On a global scale, India is not one of the tallest countries around. That title goes to the Dutch, followed by the folks of the Scandinavian region like the Swedes, Danish or Norwegians. However, studies suggest that India's average height is increasing. From an average height (for males) of 5'3" in 1914, we are now at 5'5". Not a very tall accomplishment, but a favourable growth, nonetheless. So who has been contributing to this the most? The answer to that is, the gabru jawans of Punjab. In fact, Punjab is the tallest state in India.
While there are many factors than can contribute to the height of an individual like genes, food & environment, which is the main influencing factor here?
Now genes is something that cannot be changed but food definitely can be. And Punjabi food is second to none. Be it taste, quality or quantity wise. I'm sure our completely fit national hockey team captain would agree!
Or how about these two guys who are making us proud on a global scale as well?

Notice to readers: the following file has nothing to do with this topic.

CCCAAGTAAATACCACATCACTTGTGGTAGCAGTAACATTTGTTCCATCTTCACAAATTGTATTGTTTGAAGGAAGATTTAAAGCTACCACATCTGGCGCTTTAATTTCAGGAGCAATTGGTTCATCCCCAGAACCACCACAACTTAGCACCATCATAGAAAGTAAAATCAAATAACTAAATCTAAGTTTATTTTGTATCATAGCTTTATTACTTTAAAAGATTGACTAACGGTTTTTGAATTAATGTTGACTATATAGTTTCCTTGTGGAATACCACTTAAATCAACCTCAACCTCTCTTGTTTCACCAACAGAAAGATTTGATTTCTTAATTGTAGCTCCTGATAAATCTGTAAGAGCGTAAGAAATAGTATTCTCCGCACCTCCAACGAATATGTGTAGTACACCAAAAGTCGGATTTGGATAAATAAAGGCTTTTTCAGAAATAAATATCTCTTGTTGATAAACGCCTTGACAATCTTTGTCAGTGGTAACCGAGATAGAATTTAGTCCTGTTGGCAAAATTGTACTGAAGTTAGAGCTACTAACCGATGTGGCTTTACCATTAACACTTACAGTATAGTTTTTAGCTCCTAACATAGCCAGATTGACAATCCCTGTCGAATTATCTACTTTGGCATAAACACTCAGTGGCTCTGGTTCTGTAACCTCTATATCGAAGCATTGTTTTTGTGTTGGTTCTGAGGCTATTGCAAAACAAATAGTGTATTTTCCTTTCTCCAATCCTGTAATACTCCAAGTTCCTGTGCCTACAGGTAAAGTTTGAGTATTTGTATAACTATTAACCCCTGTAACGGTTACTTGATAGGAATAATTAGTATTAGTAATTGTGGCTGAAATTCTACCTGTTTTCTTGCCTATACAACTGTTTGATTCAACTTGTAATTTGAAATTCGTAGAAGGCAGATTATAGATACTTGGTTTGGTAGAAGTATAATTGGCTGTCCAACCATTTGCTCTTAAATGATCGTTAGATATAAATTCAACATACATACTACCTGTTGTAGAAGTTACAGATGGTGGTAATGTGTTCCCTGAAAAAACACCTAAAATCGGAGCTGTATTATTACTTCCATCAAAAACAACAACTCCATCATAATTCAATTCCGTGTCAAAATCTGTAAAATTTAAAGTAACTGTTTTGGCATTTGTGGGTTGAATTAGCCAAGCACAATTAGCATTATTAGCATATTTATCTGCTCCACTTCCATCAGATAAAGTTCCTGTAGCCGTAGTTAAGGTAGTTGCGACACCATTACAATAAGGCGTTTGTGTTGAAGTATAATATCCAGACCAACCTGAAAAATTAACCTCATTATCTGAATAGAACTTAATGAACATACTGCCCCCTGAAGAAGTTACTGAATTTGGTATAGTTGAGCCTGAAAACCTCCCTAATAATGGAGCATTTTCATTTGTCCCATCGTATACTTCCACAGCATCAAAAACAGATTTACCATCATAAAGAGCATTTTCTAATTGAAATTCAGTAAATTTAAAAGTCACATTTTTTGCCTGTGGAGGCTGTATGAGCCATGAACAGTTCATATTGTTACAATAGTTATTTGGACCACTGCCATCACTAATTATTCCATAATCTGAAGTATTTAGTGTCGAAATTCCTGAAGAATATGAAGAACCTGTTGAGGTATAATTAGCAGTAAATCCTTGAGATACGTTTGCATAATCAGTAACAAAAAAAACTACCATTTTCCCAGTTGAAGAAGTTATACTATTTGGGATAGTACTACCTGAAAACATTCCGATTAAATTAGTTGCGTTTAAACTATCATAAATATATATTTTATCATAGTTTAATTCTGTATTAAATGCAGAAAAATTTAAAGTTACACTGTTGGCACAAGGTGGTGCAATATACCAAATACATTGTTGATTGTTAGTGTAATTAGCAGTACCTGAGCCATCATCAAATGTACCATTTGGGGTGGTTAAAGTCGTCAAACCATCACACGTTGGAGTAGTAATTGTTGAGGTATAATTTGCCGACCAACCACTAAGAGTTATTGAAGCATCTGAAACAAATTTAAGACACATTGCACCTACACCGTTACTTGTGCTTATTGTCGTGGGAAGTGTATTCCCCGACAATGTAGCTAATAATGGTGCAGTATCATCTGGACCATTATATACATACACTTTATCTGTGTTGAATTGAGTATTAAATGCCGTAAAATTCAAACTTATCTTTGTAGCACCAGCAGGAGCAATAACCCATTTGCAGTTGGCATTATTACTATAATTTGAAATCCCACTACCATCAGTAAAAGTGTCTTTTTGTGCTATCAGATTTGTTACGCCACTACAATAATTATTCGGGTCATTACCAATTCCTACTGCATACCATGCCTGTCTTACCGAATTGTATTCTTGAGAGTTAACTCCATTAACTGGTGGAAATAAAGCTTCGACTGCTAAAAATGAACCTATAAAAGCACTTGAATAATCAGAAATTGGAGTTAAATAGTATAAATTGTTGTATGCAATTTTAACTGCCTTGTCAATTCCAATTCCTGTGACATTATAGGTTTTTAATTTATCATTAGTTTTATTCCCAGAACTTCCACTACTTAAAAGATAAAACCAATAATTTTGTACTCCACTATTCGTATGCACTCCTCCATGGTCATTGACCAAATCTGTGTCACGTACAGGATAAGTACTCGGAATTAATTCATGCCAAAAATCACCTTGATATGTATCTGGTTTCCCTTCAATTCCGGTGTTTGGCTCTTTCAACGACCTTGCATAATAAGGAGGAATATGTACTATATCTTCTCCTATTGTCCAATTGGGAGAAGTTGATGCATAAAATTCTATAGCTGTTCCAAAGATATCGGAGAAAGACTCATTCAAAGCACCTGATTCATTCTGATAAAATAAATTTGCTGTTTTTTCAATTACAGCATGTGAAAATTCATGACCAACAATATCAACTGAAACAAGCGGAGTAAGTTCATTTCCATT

But how much does food really affect a person's height?
When you are growing up, calories are directly related to the height.
-Clinical Nutrition Specialist, Anjali Hooda
And the thing about Punjabi food is that it is very rich in calories. For a better contrast, let's compare it to the food people eat in Jharkhand, which is incidentally amongst the shortest states in India.
Jharkhandi food like Basi bhat (250ml) has around 150 - 200 cal and 2 Pooris or Paranthas will have around 200 - 300 cal. On the other hand, Butter Chicken & Rajma (250ml) each have 200 cal while a glass of Lassi (700ml) contains 1000 calories.
The other important thing to keep in mind is that people in Punjab eat more in a single sitting compared to most states, which automatically contributes to the consumption of calories.
The average guy in Punjab has a height of 168.6 cm which is around 5'6.4" and an average Jharkhandi lad has a height of 162.7 cm which is around 5'4".
To understand this better, watch this video by History TV18:
All the more reason to love our brothers from Punjab, isn't it?